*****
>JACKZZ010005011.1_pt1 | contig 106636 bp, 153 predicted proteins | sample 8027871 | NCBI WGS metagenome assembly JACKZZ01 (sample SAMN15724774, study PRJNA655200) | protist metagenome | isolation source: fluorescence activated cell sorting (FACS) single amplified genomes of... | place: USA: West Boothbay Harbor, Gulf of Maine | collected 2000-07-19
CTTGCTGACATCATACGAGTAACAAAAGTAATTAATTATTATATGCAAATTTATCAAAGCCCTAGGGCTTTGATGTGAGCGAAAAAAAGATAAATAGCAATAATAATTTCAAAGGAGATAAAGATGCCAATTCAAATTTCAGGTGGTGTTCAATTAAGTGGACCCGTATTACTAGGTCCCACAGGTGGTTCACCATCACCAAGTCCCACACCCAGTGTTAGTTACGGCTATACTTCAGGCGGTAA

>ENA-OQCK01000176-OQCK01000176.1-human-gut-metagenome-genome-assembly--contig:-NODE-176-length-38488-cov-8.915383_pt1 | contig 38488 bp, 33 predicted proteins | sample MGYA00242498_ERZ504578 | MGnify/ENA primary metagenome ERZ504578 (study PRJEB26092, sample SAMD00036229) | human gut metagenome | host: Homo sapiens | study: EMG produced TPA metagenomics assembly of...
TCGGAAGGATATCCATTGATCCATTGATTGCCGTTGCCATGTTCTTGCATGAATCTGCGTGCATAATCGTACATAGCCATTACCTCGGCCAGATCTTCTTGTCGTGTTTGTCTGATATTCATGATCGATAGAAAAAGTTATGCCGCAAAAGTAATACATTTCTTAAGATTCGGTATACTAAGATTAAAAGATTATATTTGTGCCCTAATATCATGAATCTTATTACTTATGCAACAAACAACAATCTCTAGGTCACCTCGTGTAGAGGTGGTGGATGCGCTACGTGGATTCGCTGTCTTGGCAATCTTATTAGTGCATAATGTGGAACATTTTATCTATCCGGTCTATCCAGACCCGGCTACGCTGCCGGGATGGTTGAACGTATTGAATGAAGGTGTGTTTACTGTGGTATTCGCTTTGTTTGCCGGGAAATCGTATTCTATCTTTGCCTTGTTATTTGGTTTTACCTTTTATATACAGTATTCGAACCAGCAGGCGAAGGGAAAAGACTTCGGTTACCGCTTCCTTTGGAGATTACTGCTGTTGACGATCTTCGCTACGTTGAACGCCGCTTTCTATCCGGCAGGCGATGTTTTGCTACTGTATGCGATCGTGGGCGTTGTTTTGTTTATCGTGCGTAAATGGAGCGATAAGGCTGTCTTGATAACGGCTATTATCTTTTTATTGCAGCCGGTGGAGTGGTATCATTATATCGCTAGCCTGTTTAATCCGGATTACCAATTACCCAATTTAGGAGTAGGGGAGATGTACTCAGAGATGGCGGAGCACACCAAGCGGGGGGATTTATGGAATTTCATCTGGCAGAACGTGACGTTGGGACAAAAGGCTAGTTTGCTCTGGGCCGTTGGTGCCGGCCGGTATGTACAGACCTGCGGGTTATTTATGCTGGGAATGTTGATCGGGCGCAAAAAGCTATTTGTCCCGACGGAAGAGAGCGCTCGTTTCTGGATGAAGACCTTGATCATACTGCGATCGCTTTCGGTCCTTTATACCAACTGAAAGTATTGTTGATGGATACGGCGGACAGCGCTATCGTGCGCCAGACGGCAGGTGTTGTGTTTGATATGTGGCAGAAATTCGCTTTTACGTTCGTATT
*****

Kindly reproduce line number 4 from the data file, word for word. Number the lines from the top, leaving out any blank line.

TCGGAAGGATATCCATTGATCCATTGATTGCCGTTGCCATGTTCTTGCATGAATCTGCGTGCATAATCGTACATAGCCATTACCTCGGCCAGATCTTCTTGTCGTGTTTGTCTGATATTCATGATCGATAGAAAAAGTTATGCCGCAAAAGTAATACATTTCTTAAGATTCGGTATACTAAGATTAAAAGATTATATTTGTGCCCTAATATCATGAATCTTATTACTTATGCAACAAACAACAATCTCTAGGTCACCTCGTGTAGAGGTGGTGGATGCGCTACGTGGATTCGCTGTCTTGGCAATCTTATTAGTGCATAATGTGGAACATTTTATCTATCCGGTCTATCCAGACCCGGCTACGCTGCCGGGATGGTTGAACGTATTGAATGAAGGTGTGTTTACTGTGGTATTCGCTTTGTTTGCCGGGAAATCGTATTCTATCTTTGCCTTGTTATTTGGTTTTACCTTTTATATACAGTATTCGAACCAGCAGGCGAAGGGAAAAGACTTCGGTTACCGCTTCCTTTGGAGATTACTGCTGTTGACGATCTTCGCTACGTTGAACGCCGCTTTCTATCCGGCAGGCGATGTTTTGCTACTGTATGCGATCGTGGGCGTTGTTTTGTTTATCGTGCGTAAATGGAGCGATAAGGCTGTCTTGATAACGGCTATTATCTTTTTATTGCAGCCGGTGGAGTGGTATCATTATATCGCTAGCCTGTTTAATCCGGATTACCAATTACCCAATTTAGGAGTAGGGGAGATGTACTCAGAGATGGCGGAGCACACCAAGCGGGGGGATTTATGGAATTTCATCTGGCAGAACGTGACGTTGGGACAAAAGGCTAGTTTGCTCTGGGCCGTTGGTGCCGGCCGGTATGTACAGACCTGCGGGTTATTTATGCTGGGAATGTTGATCGGGCGCAAAAAGCTATTTGTCCCGACGGAAGAGAGCGCTCGTTTCTGGATGAAGACCTTGATCATACTGCGATCGCTTTCGGTCCTTTATACCAACTGAAAGTATTGTTGATGGATACGGCGGACAGCGCTATCGTGCGCCAGACGGCAGGTGTTGTGTTTGATATGTGGCAGAAATTCGCTTTTACGTTCGTATT